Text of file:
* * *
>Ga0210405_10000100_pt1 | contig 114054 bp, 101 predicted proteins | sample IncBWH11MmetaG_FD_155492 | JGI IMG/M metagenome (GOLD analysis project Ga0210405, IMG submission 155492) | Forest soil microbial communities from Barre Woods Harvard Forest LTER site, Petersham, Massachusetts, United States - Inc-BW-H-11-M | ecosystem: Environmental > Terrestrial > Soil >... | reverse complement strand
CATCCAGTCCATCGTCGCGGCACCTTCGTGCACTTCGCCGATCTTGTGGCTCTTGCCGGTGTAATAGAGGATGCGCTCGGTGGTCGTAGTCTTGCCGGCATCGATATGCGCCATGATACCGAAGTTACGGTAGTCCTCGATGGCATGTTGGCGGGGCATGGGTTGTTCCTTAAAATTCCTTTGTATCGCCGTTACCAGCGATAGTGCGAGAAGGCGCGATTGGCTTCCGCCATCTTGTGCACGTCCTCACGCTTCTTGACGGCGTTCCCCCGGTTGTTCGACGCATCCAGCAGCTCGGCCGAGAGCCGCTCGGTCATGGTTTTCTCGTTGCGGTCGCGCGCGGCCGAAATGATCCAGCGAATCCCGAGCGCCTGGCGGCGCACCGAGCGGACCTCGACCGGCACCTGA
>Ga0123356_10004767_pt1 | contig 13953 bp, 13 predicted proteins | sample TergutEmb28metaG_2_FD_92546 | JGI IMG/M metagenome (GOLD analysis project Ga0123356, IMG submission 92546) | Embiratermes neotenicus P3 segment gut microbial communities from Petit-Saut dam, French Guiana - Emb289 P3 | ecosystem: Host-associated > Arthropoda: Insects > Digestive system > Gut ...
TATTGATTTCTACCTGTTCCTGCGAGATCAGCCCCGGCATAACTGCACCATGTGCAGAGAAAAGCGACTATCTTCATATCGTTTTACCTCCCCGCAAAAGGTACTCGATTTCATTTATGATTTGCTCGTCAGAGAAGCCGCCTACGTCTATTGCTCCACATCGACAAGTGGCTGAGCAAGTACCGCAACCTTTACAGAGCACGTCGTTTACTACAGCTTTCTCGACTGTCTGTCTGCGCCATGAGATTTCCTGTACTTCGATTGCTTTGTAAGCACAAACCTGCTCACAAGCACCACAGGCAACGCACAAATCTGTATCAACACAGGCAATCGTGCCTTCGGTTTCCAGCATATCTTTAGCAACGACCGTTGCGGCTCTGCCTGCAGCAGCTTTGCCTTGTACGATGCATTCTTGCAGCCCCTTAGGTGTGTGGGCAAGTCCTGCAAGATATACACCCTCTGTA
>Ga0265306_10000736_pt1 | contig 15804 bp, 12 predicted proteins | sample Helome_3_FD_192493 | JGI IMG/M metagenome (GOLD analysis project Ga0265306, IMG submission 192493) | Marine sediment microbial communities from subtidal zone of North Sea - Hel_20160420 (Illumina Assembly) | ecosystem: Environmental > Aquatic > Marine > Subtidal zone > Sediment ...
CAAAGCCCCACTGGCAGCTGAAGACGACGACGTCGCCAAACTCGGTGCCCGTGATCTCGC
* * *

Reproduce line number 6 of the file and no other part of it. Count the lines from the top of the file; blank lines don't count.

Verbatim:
CAAAGCCCCACTGGCAGCTGAAGACGACGACGTCGCCAAACTCGGTGCCCGTGATCTCGC